As a kid, my mom always cooked dinner at home from scratch, she wasn't a fan of all the artificial colors and and flavors in packaged foods, and as a curious kid, I always wondered how other families ate. I'd get little glimpses of what meals were like on the other side when I'd hang out at a friends house. Forbidden treats like Twinkies and Cheetoh's would would come out, and the twelve year old version of me was always a bit envious.
I think the first time I had macaroni and cheese was when I was around eighteen. I was at a friends house, we got hungry, and he whipped out a box of Kraft, a can of hormel chili and some hot dogs to toss in as well. After leaving the nest for college, and left to my own devices (with an utter distrust of dorm food), Mac'n Cheese and I become good friends. Sometimes salsa would join in, while other times it would be bacon and chili. Like a drunken frat party, it was all fun and games until the hangover set in.
I've moved on, and it's been years since I've eyed that tall blue box filled with little pasta elbows and impossibly orange cheese powder, but away from my usual Whole Foods in NYC, I was lured by an endcap display at a local supermarket. I can't really say I miss my college years, but I figured that if I were going to revisit my early twenties, I may as well do it right; and what better way to relive youthful collegiate exuberance than to take my old favorite and deep fry it?
- 2 tablespoons cultured unsalted butter
- 2 tablespoons flour
- ¾ cup cream (or half and half)
- ¼ teaspoon salt
- 1 cup leftover Mac & cheese (I used Kraft)
- ½ cup flour
- 1 large egg (beaten)
- 1 cup panko (you can also use regular bread crumbs)
- parmesan cheese (for serving)
- Melt the butter in a small saucepan. Add the flour and stir vigorously until the mixture is bubbling. Remove the pan from the heat, then slowly whisk in the half and half until it is fully incorporated and there are no lumps. Return the pan to a medium-low heat stove and use a silicone spatula to continuously scrape the bottom of the pan to keep the sauce from burning. When the sauce is thick and bubbly, remove the pan from the heat and add the mac cheese. Stir to combine, then taste for salt and adjust as needed. Cool to room temperature, then place the mixture into the fridge to harden.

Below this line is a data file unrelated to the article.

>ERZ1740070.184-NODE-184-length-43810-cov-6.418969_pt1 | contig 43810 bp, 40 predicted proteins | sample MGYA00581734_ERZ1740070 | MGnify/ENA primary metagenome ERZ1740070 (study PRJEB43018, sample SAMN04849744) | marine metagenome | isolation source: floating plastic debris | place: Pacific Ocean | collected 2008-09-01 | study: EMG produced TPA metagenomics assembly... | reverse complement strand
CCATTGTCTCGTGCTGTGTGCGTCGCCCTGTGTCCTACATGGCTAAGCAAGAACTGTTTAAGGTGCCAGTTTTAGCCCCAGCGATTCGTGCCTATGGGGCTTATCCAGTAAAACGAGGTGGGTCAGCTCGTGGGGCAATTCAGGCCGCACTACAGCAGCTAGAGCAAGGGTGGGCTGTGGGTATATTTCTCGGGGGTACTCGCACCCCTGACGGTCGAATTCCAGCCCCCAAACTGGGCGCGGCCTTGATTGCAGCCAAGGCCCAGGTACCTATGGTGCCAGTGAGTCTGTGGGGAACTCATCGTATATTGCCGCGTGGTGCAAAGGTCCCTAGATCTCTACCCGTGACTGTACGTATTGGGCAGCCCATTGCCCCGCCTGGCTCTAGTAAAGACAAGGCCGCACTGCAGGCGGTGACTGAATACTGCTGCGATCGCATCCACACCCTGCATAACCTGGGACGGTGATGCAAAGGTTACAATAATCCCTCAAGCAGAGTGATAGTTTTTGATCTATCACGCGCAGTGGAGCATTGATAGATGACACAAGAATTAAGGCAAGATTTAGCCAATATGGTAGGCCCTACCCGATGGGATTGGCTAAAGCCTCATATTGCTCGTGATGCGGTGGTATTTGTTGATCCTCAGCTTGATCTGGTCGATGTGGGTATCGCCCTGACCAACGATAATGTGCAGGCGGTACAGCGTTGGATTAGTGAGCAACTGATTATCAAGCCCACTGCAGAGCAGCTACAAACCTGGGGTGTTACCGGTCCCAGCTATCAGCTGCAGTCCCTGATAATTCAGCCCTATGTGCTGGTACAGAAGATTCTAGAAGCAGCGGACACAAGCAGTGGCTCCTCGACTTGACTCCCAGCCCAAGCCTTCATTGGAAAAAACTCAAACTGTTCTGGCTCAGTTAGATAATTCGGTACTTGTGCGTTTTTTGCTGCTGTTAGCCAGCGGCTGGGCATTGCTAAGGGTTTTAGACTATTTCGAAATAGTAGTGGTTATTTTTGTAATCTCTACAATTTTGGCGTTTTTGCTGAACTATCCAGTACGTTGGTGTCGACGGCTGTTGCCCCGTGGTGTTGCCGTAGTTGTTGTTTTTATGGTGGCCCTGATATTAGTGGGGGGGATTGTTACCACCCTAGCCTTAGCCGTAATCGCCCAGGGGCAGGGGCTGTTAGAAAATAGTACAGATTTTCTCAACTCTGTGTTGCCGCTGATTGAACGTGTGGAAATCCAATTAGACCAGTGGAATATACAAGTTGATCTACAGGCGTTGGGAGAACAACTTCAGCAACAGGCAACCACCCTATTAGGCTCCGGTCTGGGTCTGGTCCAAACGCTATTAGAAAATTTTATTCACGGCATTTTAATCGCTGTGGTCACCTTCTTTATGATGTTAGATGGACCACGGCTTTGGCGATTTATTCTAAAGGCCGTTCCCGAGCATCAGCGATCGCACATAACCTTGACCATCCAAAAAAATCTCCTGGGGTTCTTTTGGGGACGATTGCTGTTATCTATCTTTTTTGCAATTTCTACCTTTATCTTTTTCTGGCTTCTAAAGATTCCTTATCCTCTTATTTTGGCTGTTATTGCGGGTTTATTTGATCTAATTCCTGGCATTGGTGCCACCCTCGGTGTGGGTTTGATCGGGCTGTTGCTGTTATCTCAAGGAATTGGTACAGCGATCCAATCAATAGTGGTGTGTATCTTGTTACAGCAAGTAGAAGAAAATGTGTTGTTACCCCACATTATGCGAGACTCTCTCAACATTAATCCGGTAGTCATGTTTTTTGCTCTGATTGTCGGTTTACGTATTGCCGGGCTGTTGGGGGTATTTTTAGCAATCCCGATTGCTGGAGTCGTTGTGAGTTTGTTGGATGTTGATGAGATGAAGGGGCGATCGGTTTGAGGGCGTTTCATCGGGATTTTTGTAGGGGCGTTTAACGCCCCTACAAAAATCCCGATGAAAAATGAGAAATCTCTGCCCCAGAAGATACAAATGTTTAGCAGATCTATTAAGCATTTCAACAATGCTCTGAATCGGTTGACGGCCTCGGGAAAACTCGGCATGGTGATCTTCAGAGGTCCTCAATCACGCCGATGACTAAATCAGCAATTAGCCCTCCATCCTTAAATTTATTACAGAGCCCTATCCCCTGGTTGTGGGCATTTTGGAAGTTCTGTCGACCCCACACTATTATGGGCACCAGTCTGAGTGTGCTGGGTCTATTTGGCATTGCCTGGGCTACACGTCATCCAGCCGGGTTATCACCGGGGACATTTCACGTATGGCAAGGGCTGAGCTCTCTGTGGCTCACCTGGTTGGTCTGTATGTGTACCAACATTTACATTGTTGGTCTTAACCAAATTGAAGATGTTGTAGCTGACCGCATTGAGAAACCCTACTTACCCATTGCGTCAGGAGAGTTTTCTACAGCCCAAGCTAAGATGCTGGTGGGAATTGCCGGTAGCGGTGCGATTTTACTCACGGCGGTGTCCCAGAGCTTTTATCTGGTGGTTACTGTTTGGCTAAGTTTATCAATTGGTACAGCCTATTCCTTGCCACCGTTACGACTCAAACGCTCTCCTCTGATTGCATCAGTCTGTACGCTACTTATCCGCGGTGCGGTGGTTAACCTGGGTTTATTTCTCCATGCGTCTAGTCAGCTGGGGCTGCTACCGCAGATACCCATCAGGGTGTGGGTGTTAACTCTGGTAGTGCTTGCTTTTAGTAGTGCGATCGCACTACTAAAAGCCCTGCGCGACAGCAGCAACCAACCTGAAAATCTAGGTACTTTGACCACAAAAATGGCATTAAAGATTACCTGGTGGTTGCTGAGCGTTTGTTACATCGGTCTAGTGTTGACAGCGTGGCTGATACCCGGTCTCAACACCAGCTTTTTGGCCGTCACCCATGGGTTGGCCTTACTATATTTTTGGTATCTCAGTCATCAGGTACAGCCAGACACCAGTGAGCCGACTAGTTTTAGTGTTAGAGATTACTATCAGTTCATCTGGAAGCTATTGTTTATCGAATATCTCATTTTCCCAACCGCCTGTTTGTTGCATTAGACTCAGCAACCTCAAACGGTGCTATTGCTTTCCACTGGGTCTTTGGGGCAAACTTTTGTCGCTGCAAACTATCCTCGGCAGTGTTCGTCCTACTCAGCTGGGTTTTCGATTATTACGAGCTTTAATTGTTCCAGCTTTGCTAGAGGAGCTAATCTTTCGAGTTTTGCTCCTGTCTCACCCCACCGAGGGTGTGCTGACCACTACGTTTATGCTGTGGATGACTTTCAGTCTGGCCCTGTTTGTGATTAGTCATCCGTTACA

- Once the macaroni mixture has cooled, it will be very firm. Use a spoon to scoop out a 1 ½" ball, then roll it between your hands to make it round, pressing down a bit to remove any air pockets. You should be able to make about 8 balls.
- Add about 2 inches of oil into a heavy bottomed pot. Turn the heat onto medium high, and watch for the temperature to reach about 320 degrees F. In the mean time, get 3 shallow bowls out, and put the flour in one, the egg in another and the panko in the third. Roll each ball in the flour to coat evenly, then in the egg (make sure it's well coated with egg or the panko won't stick). Lastly, drop the balls in the panko and roll around to coat evenly.
- Line a wire rack with paper towels to place the balls on once they're fried. Fry each ball, rolling them around so they brown evenly until they are golden brown and crisp. Transfer the fried mac and cheese bals to a paper towel lined rack and let them drain. Let them cool for a minute before serving, then top with plenty of grated cheese.